Earlier this year, when the parish priest of Nuestra Señora de Altagracia of Pedernales in the diocese of Barahona in the Dominican Republic left for a month-long vacation in Puerto Rico, he invited some priests to celebrate mass in his parish.
One Sunday, Fr. Jose (the assistant parish priest of San Antonio de Padua parish) and I made the three-hour journey from Barahona to Pedernales to celebrate the afternoon mass. The parishioners were so happy to see two new young visiting priests in their parish!
During a walk around the parish following the mass, many people brought to our attention a situation involving undocumented Haitians who had voluntarily returned to Haiti. With such close proximity of Pedernales to the border with Haiti—just a 15-minute walk from the parish—this situation was much on the minds of the parishioners.
During supper, the topic of our conversation returned again to these undocumented Haitians. Fr. Jose, one Haitian seminarian, two religious sisters and I decided to visit them the next day after breakfast.
The situation of the undocumented Haitians
During breakfast, I told my companions that I had not brought with me any documents to present so that I could cross the border. However, they assured me that this would not be a problem for a priest visiting these people who had taken refuge in Anse-á-Pitre, the town across the border from Pedernales.
After breakfast, we crossed the border and found out for ourselves the terrible circumstances of these undocumented Haitians. Their houses were made of twigs, carton boxes and plastic bags. The heat was unbearable. Every time the wind blew, it covered the refugee camp in dust.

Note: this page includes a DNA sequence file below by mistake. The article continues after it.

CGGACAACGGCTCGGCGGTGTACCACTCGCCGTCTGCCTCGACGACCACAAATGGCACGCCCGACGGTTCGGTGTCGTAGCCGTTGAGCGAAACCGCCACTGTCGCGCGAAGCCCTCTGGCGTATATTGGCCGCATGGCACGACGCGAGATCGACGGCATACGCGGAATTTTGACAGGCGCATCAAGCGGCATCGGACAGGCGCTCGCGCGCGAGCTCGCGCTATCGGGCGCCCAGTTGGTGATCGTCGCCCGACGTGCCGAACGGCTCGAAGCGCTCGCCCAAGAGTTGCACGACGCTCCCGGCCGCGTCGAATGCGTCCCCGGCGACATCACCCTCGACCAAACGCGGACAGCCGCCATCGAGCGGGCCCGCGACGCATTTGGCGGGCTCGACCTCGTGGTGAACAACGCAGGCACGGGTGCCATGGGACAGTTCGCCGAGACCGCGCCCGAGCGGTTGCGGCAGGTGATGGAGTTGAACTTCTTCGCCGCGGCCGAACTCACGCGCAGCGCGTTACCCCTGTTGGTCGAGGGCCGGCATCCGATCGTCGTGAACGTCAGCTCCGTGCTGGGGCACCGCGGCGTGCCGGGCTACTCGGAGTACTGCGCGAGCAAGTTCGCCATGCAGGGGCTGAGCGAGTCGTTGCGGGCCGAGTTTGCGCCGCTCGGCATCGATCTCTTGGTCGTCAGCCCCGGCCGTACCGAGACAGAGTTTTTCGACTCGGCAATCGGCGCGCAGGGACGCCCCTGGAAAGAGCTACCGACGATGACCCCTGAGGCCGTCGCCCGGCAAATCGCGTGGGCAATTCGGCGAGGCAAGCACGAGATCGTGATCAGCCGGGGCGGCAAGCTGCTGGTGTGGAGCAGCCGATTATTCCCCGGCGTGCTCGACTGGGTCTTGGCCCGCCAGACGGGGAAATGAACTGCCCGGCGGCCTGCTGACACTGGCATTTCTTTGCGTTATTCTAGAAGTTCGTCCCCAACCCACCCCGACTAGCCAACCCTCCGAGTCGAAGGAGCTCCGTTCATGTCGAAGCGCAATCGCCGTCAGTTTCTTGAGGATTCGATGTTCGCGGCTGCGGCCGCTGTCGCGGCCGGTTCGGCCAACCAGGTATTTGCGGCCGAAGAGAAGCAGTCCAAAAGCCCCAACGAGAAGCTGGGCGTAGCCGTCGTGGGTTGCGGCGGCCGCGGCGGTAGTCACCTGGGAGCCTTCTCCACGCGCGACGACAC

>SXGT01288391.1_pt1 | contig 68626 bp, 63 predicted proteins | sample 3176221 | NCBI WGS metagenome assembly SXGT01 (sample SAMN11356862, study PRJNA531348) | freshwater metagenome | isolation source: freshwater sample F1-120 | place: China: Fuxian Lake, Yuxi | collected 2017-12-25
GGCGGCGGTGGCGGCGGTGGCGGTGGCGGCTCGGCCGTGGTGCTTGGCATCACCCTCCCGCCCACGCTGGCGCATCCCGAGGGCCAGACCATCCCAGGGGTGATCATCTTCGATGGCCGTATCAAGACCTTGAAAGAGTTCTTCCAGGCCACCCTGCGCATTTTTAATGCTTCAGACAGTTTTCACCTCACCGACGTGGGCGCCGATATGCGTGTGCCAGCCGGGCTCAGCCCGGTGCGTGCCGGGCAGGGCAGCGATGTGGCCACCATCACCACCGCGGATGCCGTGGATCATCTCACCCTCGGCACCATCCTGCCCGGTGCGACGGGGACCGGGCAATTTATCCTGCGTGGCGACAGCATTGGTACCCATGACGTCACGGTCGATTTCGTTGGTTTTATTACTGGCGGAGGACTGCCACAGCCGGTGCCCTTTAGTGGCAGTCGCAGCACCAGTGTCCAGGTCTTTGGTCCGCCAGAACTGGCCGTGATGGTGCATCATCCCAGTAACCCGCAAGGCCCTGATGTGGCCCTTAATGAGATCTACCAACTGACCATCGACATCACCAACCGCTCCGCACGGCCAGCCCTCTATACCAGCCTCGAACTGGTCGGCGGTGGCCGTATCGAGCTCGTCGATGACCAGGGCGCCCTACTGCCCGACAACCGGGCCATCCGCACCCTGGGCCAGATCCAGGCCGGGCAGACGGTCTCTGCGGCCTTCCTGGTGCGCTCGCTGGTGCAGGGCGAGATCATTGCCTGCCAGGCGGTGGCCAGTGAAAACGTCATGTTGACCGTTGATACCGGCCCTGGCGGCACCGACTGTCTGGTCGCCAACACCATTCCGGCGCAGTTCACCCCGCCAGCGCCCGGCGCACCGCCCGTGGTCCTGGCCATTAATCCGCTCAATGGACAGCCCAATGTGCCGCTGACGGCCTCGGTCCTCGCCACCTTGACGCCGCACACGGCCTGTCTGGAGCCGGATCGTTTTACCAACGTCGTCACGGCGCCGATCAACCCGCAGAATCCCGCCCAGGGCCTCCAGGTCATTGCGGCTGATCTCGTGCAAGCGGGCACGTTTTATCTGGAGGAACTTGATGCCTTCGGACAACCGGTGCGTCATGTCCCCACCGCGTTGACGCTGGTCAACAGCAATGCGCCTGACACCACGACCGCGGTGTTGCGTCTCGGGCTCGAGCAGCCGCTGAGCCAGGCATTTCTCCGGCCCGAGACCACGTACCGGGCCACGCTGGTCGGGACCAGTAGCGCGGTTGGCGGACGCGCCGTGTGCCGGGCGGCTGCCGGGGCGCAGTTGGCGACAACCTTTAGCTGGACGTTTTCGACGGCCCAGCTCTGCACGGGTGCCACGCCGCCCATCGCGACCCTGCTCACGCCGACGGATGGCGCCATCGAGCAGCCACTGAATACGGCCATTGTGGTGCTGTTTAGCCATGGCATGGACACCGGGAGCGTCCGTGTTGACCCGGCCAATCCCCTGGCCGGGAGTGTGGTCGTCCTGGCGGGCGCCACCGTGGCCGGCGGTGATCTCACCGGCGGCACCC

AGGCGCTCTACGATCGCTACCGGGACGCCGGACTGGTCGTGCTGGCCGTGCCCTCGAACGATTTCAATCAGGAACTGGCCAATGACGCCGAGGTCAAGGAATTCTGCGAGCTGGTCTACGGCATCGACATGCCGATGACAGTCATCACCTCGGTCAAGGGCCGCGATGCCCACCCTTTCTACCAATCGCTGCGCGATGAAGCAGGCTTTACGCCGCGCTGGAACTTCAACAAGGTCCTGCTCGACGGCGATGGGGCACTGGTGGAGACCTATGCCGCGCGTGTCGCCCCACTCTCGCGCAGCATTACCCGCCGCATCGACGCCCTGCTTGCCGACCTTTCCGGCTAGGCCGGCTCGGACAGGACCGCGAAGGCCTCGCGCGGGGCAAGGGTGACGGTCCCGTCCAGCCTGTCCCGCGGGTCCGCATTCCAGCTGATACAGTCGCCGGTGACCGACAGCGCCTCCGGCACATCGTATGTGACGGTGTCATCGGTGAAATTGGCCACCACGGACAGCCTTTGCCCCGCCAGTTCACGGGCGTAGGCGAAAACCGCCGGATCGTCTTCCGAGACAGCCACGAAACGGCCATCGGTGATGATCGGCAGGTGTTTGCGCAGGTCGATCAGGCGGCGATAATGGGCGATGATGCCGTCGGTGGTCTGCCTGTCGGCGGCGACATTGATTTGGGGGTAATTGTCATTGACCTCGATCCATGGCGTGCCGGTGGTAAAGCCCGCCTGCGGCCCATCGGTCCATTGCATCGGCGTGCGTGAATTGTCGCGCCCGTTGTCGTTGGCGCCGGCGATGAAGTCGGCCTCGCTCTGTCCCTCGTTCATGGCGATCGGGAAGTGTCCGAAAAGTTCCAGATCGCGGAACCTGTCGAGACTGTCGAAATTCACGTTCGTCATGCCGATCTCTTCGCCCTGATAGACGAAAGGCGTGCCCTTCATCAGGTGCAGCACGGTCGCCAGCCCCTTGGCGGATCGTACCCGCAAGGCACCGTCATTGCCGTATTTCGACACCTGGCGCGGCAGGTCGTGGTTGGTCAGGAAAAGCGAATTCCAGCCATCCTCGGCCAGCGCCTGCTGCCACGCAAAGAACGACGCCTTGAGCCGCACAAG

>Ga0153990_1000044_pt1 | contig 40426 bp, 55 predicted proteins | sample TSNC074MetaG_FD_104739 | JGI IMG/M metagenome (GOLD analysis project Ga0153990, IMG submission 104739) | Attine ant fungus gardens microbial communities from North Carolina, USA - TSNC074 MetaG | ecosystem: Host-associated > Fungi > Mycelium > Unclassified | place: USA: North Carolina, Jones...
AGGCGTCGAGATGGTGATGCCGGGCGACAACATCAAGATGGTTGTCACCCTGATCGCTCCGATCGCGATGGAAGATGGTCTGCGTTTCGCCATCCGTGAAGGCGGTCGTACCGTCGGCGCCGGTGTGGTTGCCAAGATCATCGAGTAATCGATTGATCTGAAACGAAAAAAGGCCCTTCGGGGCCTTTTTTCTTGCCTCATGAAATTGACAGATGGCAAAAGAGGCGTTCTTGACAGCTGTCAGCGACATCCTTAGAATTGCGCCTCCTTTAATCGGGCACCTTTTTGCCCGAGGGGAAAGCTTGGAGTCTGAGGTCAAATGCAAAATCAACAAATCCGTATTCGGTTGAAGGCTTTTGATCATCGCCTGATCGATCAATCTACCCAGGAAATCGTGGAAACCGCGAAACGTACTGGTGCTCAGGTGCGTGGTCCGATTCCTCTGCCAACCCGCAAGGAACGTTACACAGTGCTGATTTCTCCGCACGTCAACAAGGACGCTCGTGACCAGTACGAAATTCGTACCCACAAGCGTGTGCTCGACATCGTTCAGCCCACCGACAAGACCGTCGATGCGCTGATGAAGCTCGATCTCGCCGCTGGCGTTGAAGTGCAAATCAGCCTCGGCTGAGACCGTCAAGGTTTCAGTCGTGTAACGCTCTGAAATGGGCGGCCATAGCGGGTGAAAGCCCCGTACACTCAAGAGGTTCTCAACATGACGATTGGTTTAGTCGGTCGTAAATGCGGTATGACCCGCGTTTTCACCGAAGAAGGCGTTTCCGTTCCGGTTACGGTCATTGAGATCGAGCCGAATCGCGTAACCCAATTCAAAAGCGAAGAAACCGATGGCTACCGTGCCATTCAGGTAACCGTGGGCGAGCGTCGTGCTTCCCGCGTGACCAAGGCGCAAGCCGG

Without any potable water or food in the area, these people needed to walk upwards of a mile to look for it.
When we arrived, the first question that I asked them was, “Why did you come here voluntarily?” They replied to me that the government of Haiti had promised them decent housing and stable work. At least, this was the rumour that had encouraged them to leave Dominican Republic.
After a month in this area, the governments of both Dominican Republic and Haiti still had not responded to the pleas of these people for help.
What might happen to these people after several more months passed? All of them were prone to sickness, especially the children who were running around the camp and inevitably breathing the dust carried along by the strong wind.
My heart went out to these people as I saw them living in such miserable conditions. I reflected on the situation of our parish San Martin de Porres where Haitians and Dominicans of Haitian descent are thriving. Many of them never acquired the necessary documents for their regularization as strangers in this country.